# 5 posts tagged with "vqa"

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## #Motivation

A medical Visual Question Answering (VQA) system can provide meaningful references for both doctors and patients during the treatment process. Extracting image features is one of the most important steps in a medical VQA framework which outputs essential information to predict answers. Transfer learning, in which the pretrained deep learning models that are trained on the large scale labeled dataset such as ImageNet, is a popular way to initialize the feature extraction process. However, due to the difference in visual concepts between ImageNet images and medical images, finetuning process is not sufficient. Recently, Model Agnostic Meta-Learning (MAML) has been introduced to overcome the aforementioned problem by learning meta-weights that quickly adapt to visual concepts. However, MAML is heavily impacted by the meta-annotation phase for all images in the medical dataset. Different from normal images, transfer learning in medical images is more challenging due to:

• (i) noisy labels may occur when labeling images in an unsupervised manner;
• (ii) high-level semantic labels cause uncertainty during learning;
• (iii) difficulty in scaling up the process to all unlabeled images in medical datasets.

## Multiple interaction learning with question-type prior knowledge for constraining answer search space in visual question answering.

Different approaches have been proposed to Visual Question Answering (VQA). However, few works are aware of the behaviors of varying joint modality methods over question type prior knowledge extracted from data in constraining answer search space, of which information gives a reliable cue to reason about answers for questions asked in input images. In this blog, we share a novel VQA model that utilizes the question-type prior information to improve VQA by leveraging the multiple interactions between different joint modality methods based on their behaviors in answering questions from different types. The solid experiments on two benchmark datasets, i.e., VQA 2.0 and TDIUC, indicate that the proposed method yields the best performance with the most competitive approaches.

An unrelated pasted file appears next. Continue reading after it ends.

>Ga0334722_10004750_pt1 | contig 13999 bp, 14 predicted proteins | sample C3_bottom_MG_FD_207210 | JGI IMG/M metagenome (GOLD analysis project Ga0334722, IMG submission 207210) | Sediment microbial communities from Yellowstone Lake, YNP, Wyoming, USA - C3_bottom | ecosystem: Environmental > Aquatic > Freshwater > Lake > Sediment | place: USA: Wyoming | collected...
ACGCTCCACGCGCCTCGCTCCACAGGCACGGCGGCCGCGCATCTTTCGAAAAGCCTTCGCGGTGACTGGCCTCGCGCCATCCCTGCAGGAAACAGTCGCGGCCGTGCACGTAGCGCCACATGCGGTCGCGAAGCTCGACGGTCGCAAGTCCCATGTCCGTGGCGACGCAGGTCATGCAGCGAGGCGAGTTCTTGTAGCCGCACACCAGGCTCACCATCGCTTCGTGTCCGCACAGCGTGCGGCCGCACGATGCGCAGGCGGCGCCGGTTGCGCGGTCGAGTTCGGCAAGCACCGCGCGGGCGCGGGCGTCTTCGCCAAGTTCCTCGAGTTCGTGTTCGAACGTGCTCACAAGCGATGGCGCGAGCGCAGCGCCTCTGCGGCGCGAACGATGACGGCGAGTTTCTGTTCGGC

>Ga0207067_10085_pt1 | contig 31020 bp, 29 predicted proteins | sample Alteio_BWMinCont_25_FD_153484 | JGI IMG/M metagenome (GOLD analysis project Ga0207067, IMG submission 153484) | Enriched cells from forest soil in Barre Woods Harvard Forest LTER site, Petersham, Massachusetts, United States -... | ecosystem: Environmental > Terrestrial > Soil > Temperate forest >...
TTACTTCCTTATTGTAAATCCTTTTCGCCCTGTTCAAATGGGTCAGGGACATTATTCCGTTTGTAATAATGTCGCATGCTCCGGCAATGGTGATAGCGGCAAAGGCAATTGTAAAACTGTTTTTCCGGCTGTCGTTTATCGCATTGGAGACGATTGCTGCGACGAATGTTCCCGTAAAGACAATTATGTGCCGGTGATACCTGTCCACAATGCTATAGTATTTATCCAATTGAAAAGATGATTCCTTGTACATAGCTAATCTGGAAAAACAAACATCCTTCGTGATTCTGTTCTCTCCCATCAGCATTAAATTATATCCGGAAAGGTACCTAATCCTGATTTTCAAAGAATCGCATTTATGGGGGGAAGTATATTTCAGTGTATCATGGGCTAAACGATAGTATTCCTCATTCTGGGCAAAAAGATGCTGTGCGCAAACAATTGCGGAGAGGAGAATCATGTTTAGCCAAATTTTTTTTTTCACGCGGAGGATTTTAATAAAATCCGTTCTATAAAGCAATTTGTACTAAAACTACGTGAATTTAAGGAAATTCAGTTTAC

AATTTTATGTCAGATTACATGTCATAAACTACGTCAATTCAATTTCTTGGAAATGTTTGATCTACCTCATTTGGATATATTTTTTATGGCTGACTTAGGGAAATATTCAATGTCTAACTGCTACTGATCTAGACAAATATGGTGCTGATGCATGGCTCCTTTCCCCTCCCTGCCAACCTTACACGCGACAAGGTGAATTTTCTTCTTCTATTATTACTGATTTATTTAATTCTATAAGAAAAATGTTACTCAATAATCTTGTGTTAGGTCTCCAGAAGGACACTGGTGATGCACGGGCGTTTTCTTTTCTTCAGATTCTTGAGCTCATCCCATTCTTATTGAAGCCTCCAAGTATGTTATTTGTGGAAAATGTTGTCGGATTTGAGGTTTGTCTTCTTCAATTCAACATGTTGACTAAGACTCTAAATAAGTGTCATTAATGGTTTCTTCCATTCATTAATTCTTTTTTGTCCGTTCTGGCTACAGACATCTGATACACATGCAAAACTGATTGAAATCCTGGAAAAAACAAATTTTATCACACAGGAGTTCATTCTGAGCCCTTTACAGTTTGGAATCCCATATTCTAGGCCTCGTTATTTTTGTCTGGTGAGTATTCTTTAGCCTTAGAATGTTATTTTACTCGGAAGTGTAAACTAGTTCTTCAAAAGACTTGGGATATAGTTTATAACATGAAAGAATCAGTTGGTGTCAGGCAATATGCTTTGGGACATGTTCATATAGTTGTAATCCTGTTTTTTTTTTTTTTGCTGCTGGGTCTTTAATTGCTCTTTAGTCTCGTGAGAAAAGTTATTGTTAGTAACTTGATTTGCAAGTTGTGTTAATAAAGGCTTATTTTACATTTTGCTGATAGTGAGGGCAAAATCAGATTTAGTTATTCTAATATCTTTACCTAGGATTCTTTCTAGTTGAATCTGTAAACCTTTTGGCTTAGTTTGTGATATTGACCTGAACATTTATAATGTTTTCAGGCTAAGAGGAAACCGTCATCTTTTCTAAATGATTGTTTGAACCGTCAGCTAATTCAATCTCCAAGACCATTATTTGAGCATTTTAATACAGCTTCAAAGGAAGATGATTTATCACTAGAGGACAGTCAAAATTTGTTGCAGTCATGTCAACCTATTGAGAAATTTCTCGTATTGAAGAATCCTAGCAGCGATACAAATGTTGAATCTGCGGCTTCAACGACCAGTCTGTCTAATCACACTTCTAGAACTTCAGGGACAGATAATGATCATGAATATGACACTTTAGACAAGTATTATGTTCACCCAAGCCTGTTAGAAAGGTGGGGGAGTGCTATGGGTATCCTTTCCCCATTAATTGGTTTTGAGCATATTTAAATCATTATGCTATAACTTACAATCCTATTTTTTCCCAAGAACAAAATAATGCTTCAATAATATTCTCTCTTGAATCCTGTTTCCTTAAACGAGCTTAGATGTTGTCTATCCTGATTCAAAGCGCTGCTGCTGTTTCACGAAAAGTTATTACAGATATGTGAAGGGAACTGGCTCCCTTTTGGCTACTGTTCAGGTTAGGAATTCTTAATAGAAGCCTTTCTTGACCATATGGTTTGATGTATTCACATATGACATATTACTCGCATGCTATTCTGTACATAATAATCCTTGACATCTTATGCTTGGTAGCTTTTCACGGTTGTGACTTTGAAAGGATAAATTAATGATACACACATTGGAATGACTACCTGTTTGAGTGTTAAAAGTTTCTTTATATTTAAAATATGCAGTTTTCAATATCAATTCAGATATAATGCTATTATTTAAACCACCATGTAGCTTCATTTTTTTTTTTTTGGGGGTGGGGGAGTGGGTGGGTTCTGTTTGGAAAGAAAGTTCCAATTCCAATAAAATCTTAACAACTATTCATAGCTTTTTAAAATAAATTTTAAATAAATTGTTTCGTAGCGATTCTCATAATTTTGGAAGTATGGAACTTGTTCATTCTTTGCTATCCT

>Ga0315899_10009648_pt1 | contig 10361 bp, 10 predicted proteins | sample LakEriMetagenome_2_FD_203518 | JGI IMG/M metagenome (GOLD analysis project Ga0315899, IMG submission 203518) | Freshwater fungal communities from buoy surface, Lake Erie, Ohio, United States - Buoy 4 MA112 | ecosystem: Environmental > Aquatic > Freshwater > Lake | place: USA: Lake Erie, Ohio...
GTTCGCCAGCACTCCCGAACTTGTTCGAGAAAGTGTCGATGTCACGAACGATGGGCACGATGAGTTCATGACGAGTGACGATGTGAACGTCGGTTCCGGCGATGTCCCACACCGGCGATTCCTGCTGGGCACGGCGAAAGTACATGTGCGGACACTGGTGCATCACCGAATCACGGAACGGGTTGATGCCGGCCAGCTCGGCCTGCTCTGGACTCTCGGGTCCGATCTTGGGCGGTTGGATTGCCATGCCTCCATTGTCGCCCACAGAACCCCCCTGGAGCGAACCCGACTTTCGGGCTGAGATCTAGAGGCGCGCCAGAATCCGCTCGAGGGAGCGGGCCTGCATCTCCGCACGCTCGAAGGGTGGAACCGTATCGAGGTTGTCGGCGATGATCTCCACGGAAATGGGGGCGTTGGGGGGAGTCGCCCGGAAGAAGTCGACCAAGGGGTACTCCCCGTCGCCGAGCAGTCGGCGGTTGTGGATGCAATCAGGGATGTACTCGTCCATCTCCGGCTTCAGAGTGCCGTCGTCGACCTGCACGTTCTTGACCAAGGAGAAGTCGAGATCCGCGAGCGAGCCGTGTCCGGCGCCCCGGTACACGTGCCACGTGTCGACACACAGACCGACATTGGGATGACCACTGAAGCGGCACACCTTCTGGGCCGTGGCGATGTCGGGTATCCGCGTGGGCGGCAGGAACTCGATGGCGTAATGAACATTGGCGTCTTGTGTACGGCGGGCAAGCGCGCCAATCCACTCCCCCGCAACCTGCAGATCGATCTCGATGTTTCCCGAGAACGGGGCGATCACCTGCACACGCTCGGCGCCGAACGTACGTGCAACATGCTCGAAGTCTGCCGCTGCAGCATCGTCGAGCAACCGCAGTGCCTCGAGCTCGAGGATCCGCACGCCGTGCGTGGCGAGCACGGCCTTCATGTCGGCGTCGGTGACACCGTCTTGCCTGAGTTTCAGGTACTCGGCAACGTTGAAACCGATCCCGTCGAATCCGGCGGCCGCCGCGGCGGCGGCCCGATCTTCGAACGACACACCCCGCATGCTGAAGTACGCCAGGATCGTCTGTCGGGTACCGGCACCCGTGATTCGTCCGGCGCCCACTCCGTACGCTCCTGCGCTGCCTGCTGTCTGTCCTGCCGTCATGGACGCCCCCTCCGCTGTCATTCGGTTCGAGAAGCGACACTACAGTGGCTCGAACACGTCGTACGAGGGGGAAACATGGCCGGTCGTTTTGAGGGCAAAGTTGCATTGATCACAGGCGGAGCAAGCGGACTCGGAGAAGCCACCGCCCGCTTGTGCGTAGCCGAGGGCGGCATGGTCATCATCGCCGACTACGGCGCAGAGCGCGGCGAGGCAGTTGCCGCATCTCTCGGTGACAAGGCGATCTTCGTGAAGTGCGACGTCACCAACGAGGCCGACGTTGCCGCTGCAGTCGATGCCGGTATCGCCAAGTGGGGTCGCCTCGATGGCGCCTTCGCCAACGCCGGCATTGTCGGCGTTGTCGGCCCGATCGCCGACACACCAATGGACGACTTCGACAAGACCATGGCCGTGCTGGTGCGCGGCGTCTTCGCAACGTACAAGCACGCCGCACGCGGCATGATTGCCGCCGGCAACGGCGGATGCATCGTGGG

## #Introduction

There are works that consider types of question as the side information whichgives a strong cue to reason about the answer. However, the relation between question types and answers from training data have not been investi-gated yet. Fig. 1 shows the correlation between question types and some answersin the VQA 2.0 dataset. It suggests that a question regarding the quantityshould be answered by a number, not a color. The observation indicated that theprior information got from the correlations between question types and answers open an answer search space constrain for the VQA model. The search spaceconstrain is useful for VQA model to give out final prediction and thus, improvethe overall performance. The Fig. 1 is consistent with our observation, e.g., itclearly suggests that a question regarding the quantity should be answered by anumber, not a color.

Figure 1. The distribution of candidate answers in each question type in VQA 2.0.
Although different joint modality methods or attention mechanisms have been proposed, we hypothesize that each method may capture different aspects of the input. That means different attentions may provide different answers for questions belonged to different question types.
Fig.2 shows examples in which the attention models (SAN and BAN) attend on different regions of input images when dealing with questions from different types. Unfortunately, most of recent VQA systems are based on single attention models BAN2, SAN, MLP, MCB, STL. From the above observation, it is necessary to develop a VQA system which leverages the power of different attention models to deal with questions from different question types.

Figure 2. Examples of attention maps of different attention mechanisms. BAN and SAN identify different visual areas when answering questions from different types.

## #Methodology

The proposed multiple interaction learning with question-type prior knowledge (MILQT) is illustrated in Fig. 3. Similar to the most of the VQA systems, multiple interaction learning with question-type prior knowledge (MILQT) consists of the joint learning solution for input questions and images, followed by a multi-class classification over a set of predefined candidate answers. However, MILQT allows to leverage multiple joint modality methods under the guiding of question-types to output better answers.

Figure 3. The introduced MILQT for VQA.
As in Fig.3, MILQT consists of two modules: Question-type awareness $\mathcal{A}$, and Multi-hypothesis interaction learning $\mathcal{M}$. The first module aims to learn the question-type representation, which is further used to enhance the joint visual-question embedding features and to constrain answer search space through prior knowledge extracted from data. Based on the question-type information, the second module aims to identify the behaviors of multiple joint learning methods and then justify adjust contributions to giving out final predictions.

Question representation. Given an input question, follow the recent state-of-the-art BAN, we trim the question to a maximum of 12 words. The questions that are shorter than 12 words are zero-padded. Each word is then represented by a 600-D vector that is a concatenation of the 300-D GloVe word embedding and the augmenting embedding from training data. This step results in a sequence of word embeddings with size of $12 \times 600$ and is denoted as $f_w$. In order to obtain the intent of question, the $f_w$ is passed through a Gated Recurrent Unit (GRU) which results in a 1024-D vector representation $f_q$ for the input question.